Flu Season Continues To Gain Momentum
The 2017-2018 flu season is getting nastier than usual. Many states are reporting much higher rates of flu-related hospitalizations than at this point a year ago.
For instance, emergency rooms in California and Arizona are packed with flu sufferers, and drugs that ease the illness are in short supply as doctors struggle with the spike in cases, according to an article on the Medicine Net website.
The misery is not just in the West, however. The Chicago Tribune is reporting that DuPage County weekly influenza surveillance reports are showing totals four times higher compared to the same period last year. There were 17 people admitted to the intensive care units of county hospitals during the last two weeks of December 2017 compared to only six ICU admissions as of Dec. 31, 2016.
In addition, many hospitals in the U.S are struggling with a shortage of bags that contain fluids that deliver medicine to treat dehydrated patients. Many of these bags are produced by factories in Puerto Rico, that are still having power problems from Hurricane Maria.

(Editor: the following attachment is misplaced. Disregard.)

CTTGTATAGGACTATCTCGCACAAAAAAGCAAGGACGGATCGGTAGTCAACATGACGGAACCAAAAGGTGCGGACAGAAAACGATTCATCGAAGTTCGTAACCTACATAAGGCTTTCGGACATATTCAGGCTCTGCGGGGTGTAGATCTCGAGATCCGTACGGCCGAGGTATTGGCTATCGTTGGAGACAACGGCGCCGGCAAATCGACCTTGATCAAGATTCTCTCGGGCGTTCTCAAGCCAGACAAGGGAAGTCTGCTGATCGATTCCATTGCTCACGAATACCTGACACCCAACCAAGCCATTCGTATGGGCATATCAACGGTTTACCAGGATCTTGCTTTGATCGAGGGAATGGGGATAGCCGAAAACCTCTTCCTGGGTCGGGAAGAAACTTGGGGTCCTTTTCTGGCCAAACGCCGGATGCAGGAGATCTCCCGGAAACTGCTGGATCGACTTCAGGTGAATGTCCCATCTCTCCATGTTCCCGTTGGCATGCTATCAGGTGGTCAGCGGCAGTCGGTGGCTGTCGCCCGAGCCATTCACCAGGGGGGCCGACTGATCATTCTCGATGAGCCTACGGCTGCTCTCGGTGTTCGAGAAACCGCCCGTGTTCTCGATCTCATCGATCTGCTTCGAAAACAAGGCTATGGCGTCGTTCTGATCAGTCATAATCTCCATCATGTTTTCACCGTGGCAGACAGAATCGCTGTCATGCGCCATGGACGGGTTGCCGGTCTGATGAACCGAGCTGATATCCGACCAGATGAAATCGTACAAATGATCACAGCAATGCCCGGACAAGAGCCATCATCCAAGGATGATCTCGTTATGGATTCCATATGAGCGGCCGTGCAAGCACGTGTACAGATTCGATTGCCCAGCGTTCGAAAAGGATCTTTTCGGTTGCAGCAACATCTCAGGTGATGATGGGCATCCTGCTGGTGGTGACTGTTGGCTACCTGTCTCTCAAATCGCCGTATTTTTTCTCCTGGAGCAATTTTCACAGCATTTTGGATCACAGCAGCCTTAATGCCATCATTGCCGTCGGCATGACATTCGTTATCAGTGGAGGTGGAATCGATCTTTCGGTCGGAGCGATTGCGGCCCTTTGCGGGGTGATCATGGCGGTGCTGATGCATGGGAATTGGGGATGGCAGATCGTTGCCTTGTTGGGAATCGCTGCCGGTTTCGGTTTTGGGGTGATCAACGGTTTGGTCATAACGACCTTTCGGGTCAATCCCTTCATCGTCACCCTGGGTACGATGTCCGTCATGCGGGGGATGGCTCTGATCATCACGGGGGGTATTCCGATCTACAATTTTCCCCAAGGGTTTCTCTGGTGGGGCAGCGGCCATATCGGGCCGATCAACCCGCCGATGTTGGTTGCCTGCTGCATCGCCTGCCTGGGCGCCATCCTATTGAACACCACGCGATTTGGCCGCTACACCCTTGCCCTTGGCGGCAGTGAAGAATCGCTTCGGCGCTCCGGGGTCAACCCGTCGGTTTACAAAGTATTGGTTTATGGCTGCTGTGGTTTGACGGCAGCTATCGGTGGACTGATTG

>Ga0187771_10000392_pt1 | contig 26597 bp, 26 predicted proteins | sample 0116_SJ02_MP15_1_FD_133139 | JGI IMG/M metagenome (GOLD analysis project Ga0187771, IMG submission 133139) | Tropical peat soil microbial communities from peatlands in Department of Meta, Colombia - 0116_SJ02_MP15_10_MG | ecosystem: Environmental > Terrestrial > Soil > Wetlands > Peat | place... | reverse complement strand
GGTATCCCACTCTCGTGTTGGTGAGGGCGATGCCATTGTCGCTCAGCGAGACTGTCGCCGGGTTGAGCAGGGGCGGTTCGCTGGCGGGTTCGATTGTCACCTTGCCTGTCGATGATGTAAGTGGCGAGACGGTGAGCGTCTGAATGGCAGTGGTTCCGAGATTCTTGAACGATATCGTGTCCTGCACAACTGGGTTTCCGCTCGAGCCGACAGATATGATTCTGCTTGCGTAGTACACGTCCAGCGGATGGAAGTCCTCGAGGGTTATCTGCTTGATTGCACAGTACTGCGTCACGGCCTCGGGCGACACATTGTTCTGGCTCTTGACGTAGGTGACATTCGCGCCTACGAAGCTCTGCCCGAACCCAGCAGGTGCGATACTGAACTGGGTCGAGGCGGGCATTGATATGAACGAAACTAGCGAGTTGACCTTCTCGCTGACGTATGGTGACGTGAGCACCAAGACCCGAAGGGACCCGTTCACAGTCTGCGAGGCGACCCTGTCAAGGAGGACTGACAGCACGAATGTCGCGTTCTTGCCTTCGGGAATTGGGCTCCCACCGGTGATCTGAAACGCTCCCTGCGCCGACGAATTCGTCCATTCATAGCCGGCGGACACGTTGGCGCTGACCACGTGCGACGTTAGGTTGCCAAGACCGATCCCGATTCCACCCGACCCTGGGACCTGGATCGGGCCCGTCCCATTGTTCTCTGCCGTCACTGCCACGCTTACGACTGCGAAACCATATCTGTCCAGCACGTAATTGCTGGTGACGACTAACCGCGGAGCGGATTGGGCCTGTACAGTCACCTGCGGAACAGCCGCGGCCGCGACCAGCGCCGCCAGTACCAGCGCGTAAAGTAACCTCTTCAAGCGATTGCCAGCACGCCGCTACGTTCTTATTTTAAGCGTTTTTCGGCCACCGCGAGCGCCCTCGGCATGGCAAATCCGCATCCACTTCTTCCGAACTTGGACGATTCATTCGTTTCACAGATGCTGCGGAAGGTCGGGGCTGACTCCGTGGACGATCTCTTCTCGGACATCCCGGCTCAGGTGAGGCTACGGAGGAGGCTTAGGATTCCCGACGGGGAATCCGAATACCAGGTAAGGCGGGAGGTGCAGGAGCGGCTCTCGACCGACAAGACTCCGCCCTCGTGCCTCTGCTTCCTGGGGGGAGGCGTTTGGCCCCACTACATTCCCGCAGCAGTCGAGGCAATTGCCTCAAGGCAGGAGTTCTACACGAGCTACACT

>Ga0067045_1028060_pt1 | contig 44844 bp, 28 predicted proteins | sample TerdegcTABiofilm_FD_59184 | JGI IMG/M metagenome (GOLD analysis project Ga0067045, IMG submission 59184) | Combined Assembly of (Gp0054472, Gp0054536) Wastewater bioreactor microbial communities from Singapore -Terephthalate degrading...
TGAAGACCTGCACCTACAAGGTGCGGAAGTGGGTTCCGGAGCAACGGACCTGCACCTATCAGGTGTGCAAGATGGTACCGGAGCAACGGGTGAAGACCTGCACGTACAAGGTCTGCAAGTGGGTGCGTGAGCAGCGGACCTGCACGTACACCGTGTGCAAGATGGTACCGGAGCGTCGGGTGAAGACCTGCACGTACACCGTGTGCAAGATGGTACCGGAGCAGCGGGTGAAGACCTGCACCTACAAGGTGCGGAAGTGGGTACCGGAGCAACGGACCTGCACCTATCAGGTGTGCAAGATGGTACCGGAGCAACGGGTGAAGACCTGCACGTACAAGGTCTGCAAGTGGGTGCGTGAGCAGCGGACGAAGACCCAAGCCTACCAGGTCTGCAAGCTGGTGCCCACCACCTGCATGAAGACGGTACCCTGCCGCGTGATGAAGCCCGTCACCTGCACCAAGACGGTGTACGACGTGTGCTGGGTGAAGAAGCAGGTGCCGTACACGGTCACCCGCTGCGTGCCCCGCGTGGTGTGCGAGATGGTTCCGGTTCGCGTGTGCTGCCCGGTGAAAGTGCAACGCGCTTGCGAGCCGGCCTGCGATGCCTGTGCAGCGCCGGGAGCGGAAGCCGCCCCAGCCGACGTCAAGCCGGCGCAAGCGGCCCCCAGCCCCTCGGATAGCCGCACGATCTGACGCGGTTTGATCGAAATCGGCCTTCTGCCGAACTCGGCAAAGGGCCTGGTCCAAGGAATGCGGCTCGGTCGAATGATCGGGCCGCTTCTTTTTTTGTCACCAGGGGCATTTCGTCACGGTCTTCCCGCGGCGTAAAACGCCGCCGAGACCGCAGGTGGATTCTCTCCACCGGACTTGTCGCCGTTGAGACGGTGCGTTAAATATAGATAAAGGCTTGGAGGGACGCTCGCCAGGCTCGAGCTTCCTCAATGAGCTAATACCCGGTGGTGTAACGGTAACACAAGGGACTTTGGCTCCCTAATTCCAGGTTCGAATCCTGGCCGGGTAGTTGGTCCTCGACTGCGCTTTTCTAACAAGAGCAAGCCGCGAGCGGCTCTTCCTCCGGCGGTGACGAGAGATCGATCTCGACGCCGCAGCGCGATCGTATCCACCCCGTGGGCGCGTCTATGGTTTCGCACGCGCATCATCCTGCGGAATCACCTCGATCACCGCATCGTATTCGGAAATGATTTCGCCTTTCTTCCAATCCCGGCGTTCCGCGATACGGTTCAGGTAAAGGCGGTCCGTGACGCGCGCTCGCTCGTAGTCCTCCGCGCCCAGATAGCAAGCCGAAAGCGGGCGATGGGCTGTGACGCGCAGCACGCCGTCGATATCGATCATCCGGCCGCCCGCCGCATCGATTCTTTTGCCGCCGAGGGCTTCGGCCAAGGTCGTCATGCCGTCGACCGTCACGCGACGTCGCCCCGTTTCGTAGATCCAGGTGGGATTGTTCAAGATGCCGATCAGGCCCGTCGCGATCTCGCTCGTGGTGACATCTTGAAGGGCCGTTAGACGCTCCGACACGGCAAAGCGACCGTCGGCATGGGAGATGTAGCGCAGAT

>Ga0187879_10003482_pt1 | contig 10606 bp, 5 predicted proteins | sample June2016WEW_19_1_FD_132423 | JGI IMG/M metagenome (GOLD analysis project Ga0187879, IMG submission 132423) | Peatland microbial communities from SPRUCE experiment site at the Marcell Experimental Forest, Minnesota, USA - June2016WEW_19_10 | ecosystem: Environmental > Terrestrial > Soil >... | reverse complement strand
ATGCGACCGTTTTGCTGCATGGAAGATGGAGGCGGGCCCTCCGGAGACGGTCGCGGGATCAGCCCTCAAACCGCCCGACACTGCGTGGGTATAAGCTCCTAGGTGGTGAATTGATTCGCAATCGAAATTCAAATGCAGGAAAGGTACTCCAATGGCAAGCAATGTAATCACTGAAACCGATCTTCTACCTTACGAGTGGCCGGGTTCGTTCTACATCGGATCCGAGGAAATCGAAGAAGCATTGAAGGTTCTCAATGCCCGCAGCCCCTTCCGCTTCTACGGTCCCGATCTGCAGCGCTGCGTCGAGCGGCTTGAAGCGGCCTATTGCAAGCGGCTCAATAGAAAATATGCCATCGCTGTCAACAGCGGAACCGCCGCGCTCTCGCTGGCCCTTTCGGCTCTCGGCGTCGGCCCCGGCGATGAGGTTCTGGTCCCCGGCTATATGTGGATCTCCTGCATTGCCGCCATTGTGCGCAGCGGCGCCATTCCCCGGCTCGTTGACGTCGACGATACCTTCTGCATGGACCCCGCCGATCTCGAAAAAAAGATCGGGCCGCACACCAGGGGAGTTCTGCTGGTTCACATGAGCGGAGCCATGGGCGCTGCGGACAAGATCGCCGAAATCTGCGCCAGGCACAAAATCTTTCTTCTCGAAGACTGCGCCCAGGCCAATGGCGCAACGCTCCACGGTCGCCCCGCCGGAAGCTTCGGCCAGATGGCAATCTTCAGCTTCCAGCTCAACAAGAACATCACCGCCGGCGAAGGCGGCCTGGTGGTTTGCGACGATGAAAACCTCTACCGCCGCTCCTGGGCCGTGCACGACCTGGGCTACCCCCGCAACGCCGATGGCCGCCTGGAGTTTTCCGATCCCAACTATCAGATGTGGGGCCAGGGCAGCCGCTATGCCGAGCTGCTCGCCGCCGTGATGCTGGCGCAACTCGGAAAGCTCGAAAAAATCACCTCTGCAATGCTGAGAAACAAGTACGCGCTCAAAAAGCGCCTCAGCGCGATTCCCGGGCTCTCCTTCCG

And according to the U.S. Centers for Disease Control and Prevention (CDC), 13 children have already died from the flu this season. The sickness from the flu is caused by a number of viral strands. This season’s dominant strain — influenza A(H3N2) — is a particularly tough one, according to an article from Yahoo News.
But it’s only a stronger viral strain — it’s also harder to vaccinate against.
The CDC reports that influenza vaccine effectiveness (VE) in general has been lower against A(H3N2) viruses than others. Last season, VE against A(H3N2) viruses was estimated to be 32 percent in the U.S.
The flu mutates so much from year to year that it’s hard to effectively cover all viral bases with a single vaccine, according to Yahoo.